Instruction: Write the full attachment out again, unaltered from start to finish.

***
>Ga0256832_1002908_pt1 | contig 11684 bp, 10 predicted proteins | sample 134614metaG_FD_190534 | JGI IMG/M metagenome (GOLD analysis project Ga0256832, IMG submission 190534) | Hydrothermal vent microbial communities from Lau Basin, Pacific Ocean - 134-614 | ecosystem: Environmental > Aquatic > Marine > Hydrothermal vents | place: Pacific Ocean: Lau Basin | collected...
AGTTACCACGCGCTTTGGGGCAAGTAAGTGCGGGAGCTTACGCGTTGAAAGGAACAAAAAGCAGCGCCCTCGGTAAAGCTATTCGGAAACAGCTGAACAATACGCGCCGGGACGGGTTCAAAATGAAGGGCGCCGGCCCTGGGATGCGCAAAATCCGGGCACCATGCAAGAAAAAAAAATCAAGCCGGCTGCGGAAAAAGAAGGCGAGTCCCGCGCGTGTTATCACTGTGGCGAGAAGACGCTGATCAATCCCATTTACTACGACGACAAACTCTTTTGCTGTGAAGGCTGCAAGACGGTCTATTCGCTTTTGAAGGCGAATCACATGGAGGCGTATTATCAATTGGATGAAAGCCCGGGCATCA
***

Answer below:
>Ga0256832_1002908_pt1 | contig 11684 bp, 10 predicted proteins | sample 134614metaG_FD_190534 | JGI IMG/M metagenome (GOLD analysis project Ga0256832, IMG submission 190534) | Hydrothermal vent microbial communities from Lau Basin, Pacific Ocean - 134-614 | ecosystem: Environmental > Aquatic > Marine > Hydrothermal vents | place: Pacific Ocean: Lau Basin | collected...
AGTTACCACGCGCTTTGGGGCAAGTAAGTGCGGGAGCTTACGCGTTGAAAGGAACAAAAAGCAGCGCCCTCGGTAAAGCTATTCGGAAACAGCTGAACAATACGCGCCGGGACGGGTTCAAAATGAAGGGCGCCGGCCCTGGGATGCGCAAAATCCGGGCACCATGCAAGAAAAAAAAATCAAGCCGGCTGCGGAAAAAGAAGGCGAGTCCCGCGCGTGTTATCACTGTGGCGAGAAGACGCTGATCAATCCCATTTACTACGACGACAAACTCTTTTGCTGTGAAGGCTGCAAGACGGTCTATTCGCTTTTGAAGGCGAATCACATGGAGGCGTATTATCAATTGGATGAAAGCCCGGGCATCA